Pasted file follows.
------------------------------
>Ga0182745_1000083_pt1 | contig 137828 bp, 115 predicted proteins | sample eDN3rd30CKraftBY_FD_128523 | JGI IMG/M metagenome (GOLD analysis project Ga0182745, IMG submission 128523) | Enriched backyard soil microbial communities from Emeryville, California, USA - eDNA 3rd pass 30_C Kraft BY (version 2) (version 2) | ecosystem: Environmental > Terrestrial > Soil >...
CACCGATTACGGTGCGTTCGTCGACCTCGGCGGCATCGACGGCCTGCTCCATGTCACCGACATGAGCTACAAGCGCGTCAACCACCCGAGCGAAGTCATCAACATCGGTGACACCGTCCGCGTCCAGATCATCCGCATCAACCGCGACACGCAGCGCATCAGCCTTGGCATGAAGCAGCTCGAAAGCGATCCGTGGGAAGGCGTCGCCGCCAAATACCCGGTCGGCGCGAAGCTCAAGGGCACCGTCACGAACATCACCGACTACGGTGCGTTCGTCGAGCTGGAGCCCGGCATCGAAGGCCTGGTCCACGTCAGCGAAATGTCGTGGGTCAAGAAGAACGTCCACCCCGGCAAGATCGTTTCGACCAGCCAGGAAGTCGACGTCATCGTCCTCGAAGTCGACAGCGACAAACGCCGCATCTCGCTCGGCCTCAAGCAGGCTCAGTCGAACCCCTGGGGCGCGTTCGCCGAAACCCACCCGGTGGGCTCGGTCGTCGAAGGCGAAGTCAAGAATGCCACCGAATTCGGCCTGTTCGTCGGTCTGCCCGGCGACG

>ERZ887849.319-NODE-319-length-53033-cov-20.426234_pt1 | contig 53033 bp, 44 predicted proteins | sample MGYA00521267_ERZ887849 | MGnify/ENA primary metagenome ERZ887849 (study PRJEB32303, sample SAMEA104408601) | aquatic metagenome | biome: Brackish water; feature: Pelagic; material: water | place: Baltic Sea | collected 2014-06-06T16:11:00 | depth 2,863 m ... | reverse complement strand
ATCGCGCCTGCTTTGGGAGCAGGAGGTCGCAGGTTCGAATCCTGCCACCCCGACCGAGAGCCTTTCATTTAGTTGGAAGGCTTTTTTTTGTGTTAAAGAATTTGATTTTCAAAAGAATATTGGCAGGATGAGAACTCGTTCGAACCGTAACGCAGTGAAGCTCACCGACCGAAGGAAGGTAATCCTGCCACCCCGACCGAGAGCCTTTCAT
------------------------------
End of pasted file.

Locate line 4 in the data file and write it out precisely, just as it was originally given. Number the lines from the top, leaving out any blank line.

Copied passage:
ATCGCGCCTGCTTTGGGAGCAGGAGGTCGCAGGTTCGAATCCTGCCACCCCGACCGAGAGCCTTTCATTTAGTTGGAAGGCTTTTTTTTGTGTTAAAGAATTTGATTTTCAAAAGAATATTGGCAGGATGAGAACTCGTTCGAACCGTAACGCAGTGAAGCTCACCGACCGAAGGAAGGTAATCCTGCCACCCCGACCGAGAGCCTTTCAT